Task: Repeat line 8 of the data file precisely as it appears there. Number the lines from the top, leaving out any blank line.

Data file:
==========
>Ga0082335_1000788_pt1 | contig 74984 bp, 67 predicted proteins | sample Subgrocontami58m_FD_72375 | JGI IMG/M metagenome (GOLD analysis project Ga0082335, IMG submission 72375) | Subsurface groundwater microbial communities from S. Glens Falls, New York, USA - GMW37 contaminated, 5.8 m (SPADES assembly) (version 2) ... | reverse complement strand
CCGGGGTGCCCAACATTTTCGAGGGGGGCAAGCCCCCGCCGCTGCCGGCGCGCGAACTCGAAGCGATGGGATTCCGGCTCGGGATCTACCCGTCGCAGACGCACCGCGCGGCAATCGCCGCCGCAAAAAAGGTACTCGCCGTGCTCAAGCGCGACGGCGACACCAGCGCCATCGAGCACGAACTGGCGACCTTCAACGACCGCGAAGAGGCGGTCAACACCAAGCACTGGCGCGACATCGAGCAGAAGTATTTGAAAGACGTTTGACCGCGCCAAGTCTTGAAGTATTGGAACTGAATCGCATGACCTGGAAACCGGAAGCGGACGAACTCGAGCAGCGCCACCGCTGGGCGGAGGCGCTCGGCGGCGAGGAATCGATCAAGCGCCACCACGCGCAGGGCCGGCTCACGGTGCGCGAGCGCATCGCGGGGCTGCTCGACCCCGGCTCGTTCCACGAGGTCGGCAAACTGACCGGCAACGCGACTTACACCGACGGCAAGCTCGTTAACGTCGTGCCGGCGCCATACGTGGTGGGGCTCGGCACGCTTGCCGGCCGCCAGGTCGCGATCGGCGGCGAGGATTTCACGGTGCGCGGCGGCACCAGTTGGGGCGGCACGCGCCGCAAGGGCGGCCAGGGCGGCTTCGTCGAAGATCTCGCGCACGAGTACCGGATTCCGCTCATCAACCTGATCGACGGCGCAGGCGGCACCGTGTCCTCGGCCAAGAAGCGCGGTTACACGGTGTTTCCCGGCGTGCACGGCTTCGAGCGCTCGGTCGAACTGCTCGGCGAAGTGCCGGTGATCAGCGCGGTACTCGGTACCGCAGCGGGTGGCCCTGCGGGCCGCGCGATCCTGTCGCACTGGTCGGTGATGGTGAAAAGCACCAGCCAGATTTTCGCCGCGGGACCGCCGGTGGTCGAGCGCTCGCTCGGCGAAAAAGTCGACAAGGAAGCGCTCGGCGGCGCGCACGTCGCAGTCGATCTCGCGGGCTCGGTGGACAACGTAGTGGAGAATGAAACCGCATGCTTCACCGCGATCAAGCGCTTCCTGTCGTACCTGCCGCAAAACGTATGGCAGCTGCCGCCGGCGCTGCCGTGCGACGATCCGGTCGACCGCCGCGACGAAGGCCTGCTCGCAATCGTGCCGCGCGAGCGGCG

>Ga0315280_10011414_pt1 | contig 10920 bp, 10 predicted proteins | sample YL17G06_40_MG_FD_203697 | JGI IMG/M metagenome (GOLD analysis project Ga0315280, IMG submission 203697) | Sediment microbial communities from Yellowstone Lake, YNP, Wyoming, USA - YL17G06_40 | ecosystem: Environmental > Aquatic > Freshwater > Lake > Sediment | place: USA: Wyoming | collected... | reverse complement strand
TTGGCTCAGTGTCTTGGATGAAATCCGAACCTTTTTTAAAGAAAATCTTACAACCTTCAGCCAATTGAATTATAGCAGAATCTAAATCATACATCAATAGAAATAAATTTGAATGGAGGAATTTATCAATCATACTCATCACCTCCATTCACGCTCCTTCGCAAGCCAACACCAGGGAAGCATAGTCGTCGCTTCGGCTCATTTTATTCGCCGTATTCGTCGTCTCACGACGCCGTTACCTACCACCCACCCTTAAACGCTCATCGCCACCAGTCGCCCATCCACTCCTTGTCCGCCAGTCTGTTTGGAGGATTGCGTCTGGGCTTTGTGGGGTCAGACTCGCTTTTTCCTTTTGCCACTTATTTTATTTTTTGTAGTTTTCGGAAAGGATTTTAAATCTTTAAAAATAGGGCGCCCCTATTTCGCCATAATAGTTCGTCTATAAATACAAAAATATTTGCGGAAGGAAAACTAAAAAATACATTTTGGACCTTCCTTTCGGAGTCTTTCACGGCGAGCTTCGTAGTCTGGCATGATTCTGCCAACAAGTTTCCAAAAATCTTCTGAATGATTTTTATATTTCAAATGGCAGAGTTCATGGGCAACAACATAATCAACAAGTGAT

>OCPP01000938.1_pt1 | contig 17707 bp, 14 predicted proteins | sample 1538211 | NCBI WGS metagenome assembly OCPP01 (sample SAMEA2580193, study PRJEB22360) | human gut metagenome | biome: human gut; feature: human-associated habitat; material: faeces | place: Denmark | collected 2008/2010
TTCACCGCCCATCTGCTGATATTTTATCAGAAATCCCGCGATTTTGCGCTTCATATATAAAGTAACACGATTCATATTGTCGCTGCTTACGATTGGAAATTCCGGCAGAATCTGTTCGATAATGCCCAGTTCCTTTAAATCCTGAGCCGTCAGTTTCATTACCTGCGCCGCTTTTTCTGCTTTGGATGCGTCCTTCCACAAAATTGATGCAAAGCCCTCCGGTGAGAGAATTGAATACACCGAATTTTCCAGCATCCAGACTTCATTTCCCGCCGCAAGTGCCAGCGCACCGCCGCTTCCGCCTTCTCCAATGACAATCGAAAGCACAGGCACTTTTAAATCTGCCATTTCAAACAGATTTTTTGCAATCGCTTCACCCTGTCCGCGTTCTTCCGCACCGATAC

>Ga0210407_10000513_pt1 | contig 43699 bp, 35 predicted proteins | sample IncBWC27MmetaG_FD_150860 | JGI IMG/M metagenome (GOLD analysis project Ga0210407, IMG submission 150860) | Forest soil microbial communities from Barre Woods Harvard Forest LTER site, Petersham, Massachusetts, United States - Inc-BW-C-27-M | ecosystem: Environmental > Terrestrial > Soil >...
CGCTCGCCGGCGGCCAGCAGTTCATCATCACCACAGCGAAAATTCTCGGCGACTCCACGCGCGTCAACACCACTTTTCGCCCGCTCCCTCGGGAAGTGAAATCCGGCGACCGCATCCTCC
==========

CGCTCGCCGGCGGCCAGCAGTTCATCATCACCACAGCGAAAATTCTCGGCGACTCCACGCGCGTCAACACCACTTTTCGCCCGCTCCCTCGGGAAGTGAAATCCGGCGACCGCATCCTCC